Pere Goriot

Writing and publication

In the summer of 1834 Balzac began to work on a tragic story about a father who is rejected by his daughters. His journal records several undated lines about the plot: "Subject of Old Goriot – A good man – middle-class lodging-house – 600 fr. income – having stripped himself bare for his daughters who both have 50,000 fr. income – dying like a dog."[8] He wrote the first draft of Le Père Goriot in forty autumn days; it was published as a serial in the Revue de Paris between December and February. It was released as a novel in March 1835 by the publishing house of Werdet, who also published the second edition in May. A much-revised third edition was published in 1839 by Charpentier.[9] As was his custom, Balzac made copious notes and changes on proofs he received from publishers, so that the later editions of his novels were often significantly different from the earliest. In the case of Le Père Goriot, he changed a number of the characters into persons from other novels he had written, and added new paragraphs filled with detail.[10]

The character Eugène de Rastignac had appeared as an old man in Balzac's earlier philosophical fantasy novel La Peau de chagrin. While writing the first draft of Le Père Goriot, Balzac named the character "Massiac", but he decided to use the same character from La Peau de chagrin. Other characters were changed in a similar fashion. It was his first structured use of recurring characters, a practice whose depth and rigor came to characterize his novels.[11]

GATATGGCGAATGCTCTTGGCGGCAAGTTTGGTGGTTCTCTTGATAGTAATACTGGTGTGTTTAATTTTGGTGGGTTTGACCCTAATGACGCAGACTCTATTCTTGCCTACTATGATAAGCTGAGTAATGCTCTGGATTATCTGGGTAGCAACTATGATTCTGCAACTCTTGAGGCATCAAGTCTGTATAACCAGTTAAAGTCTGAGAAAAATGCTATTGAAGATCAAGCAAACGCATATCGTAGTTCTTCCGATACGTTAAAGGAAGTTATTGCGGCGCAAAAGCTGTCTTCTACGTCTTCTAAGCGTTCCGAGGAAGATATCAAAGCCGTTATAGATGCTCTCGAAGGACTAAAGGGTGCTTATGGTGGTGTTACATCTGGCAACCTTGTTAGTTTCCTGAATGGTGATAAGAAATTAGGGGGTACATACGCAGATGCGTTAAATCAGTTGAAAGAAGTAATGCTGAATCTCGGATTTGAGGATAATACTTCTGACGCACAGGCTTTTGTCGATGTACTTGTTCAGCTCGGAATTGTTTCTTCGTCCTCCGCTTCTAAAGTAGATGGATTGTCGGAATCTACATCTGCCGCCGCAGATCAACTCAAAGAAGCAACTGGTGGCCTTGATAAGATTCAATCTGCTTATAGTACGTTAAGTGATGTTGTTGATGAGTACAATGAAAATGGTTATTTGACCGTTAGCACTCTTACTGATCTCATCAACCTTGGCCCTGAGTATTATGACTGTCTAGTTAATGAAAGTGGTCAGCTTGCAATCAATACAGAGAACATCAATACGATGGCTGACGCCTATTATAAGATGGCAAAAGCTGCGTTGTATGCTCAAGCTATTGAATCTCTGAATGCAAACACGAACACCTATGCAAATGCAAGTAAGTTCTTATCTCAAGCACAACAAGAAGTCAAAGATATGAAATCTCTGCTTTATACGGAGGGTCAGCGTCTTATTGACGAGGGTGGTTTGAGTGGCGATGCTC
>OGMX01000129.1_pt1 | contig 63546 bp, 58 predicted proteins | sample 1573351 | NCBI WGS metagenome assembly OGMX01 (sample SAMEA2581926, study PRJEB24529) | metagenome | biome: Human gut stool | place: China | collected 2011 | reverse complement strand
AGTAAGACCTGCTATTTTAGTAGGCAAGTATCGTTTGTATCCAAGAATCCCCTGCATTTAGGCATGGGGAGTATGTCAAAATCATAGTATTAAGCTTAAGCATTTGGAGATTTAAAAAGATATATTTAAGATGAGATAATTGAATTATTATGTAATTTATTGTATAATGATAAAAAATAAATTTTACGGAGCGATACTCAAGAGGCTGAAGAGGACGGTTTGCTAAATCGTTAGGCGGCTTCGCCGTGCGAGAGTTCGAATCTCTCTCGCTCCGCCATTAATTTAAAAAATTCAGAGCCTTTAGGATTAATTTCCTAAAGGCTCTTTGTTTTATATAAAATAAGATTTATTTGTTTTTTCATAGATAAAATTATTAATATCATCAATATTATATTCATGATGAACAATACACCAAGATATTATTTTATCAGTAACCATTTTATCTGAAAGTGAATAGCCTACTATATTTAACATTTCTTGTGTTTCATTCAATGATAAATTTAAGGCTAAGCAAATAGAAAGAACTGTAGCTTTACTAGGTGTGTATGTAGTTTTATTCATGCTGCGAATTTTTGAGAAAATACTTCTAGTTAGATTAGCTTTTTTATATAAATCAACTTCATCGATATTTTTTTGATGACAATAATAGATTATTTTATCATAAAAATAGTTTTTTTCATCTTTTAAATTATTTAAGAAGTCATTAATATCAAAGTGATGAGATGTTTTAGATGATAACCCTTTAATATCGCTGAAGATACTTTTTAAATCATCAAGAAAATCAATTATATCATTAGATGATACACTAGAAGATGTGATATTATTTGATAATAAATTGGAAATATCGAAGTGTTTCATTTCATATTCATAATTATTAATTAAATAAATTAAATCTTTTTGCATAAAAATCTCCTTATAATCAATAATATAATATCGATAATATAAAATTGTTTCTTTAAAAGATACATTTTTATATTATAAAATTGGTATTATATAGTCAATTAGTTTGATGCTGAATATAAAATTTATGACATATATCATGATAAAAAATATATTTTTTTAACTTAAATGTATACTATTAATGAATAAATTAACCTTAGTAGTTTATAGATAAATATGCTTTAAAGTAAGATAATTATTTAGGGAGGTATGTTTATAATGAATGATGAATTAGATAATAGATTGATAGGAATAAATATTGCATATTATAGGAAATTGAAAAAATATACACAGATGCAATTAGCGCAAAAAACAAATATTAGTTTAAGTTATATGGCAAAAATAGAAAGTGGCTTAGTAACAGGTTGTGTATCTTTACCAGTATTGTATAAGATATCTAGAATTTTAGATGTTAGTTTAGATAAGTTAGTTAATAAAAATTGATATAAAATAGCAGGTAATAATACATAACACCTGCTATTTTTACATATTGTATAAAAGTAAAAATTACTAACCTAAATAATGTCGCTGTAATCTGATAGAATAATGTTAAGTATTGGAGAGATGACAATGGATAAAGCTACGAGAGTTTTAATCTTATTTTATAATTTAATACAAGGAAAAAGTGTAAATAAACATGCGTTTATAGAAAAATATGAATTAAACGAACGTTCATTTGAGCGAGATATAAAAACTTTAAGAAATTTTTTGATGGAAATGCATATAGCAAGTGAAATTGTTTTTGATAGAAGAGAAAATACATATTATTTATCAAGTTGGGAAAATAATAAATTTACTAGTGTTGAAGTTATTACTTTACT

In 1843 Balzac placed Le Père Goriot in the section of La Comédie humaine entitled "Scènes de la vie parisienne" ("Scenes of life in Paris"). Quickly thereafter, he reclassified it – due to its intense focus on the private lives of its characters – as one of the "Scènes de la vie privée" ("Scenes of private life").[12] These categories and the novels in them were his attempt to create a body of work "depicting all society, sketching it in the immensity of its turmoil".[13] Although he had prepared only a small predecessor for La Comédie humaine, entitled Études de Mœurs, at this time, Balzac carefully considered each work's place in the project and frequently rearranged its structure.[14]

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